Research Library Article


Mastering Digital - Can HR Compete?

D. Earle

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Two research papers from an ongoing series on digital innovation. The first examines the hurdles that obstruct the full value of digital innovation. The second poses nine key questions that corporate boards and C-level executives need to ask and answer. Valuable intelligence for any CHRO or HR director whose organization is wrestling with effective technology strategy, programs and investments.


  • Growing executive support for digital
  • What CEOS expect from digital programs
  • Who is sponsoring digital initiatives
  • Top digital priorities
  • Ongoing challenges to capturing value
  • Where is change occurring?
  • Mapping customer journeys. Which ones matter?
  • Are your teams collaborating across functions?
  • How often is the digital portfolio reviewed?
  • Who is doing the risk analysis?

The 20th century corporate staffing model only required HR departments to be efficient users of technology. The 21st century model raises the bar, requiring them to become owners of those critical tools. Effective ownership depends on greater fluency in the language of IT as well as greater engagement in planning and executing digital programs.

It also means closer partnerships with business stakeholders outside of HR. Older corporate IT infrastructures were significantly siloed; today’s are much more interlocking and interdependent. HR data, in particular, is most effective when it can be widely shared.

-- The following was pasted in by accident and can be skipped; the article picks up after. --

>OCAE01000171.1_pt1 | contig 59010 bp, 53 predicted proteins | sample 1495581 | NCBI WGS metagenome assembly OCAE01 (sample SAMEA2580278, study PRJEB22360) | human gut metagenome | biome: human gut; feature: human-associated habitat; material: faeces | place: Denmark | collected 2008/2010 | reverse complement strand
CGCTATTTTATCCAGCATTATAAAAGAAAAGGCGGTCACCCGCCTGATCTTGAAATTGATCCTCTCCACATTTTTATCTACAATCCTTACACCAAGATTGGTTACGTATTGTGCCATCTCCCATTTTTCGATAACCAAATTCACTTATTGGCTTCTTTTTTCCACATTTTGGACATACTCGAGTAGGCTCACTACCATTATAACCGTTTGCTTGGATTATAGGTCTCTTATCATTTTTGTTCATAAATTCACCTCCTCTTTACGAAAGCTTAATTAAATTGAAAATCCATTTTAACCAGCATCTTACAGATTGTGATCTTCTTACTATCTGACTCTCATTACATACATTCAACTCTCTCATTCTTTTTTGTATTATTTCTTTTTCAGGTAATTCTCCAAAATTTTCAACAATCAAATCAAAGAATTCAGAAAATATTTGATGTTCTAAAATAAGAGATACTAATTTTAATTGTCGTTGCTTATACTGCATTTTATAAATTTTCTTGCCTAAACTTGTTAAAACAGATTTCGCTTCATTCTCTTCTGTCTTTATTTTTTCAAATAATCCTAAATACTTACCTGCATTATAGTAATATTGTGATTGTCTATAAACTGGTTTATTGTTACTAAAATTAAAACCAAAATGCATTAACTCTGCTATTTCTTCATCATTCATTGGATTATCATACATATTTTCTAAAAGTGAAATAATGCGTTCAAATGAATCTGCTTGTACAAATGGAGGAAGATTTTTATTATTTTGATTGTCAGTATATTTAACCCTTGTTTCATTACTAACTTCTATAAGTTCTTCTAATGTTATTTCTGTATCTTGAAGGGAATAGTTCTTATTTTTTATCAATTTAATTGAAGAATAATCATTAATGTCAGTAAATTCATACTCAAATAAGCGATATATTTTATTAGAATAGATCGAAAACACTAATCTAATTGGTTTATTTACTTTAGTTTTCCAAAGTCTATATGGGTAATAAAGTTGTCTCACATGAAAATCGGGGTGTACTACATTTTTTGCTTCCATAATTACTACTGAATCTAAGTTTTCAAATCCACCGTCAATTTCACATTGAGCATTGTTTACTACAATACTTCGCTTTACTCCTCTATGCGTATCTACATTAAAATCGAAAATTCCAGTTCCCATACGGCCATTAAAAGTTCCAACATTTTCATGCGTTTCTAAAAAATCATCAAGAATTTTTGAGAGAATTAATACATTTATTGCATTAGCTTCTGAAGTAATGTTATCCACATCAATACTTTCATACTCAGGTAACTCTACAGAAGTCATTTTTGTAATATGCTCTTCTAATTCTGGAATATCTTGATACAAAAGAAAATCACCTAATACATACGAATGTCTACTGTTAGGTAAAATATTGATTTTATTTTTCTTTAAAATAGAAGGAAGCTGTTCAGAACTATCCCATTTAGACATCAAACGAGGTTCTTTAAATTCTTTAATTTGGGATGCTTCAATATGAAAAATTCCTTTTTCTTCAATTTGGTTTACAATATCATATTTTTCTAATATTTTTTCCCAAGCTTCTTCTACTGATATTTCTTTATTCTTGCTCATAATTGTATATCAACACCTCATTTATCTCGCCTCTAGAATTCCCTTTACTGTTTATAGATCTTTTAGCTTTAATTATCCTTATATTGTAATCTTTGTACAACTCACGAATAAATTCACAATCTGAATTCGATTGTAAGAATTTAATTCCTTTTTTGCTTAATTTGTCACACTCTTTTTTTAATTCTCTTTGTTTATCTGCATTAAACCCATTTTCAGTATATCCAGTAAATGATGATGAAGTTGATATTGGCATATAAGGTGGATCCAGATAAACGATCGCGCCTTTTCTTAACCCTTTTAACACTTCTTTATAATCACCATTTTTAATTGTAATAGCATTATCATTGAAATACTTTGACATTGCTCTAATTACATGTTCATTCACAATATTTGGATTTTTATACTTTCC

These papers reiterate that top digital performance requires top digital talent, which is often in short supply. (HR recruiters already know this.) But they make the additional point that this talent in particular has strong cultural needs that are incompatible with bureaucracy, internal politics, scattershot planning and haphazard execution—all common shortcomings of medium and large organizations. This talent wants cutting edge work, appropriate funding and authority, rapid deployment coupled with the freedom to experiment and fail, and minimal interference with their work. If the culture doesn’t offer these things, alternate employment, perhaps in a free-wheeling startup, is easily found.  

Over the past decade, the digital arena has become one of the most significant and challenging for HR. This research, while not HR-specific, deals with issues—structure, strategy, design, personnel, commitment, financing and priorities—that are common to digital initiatives in any department.

As the 2016 planning season advances it is worth being reminded of HR’s three digital challenges: developing its own internal technical competency; finding and retaining top talent for others; and making sure its specific interests merge seamlessly with the broader digital programs of the organization.

“Most companies have yet to realize digital’s full value, and leadership and talent are among the biggest hurdles to success. Those making headway are reshaping strategies, devoting their best people to digital, and keeping them engaged.”

Additional Reading
Technology—Global Human Best Practices

HR Tech for 2015, Ten Disruptions

HR Tech Systems Survey

Where Will You Find Analytics Talent? offers progressive CHROS the research they need to make effective staffing decisions in a job market that has changed substantially over the past decade. Our focus is on the new competencies—marketing, risk management, business impact, communication, technology, and data management—that are defining leadership in the 21st century.

Author – McKinsey
Date Published – 2015        
Pages – 15
Sample size – Unknown
Industries – All
Company size – Medium and large
Geography – All
Cost – Free
Staffing library keywords – tools-technology
URL – Cracking the Code
URL – Nine Questions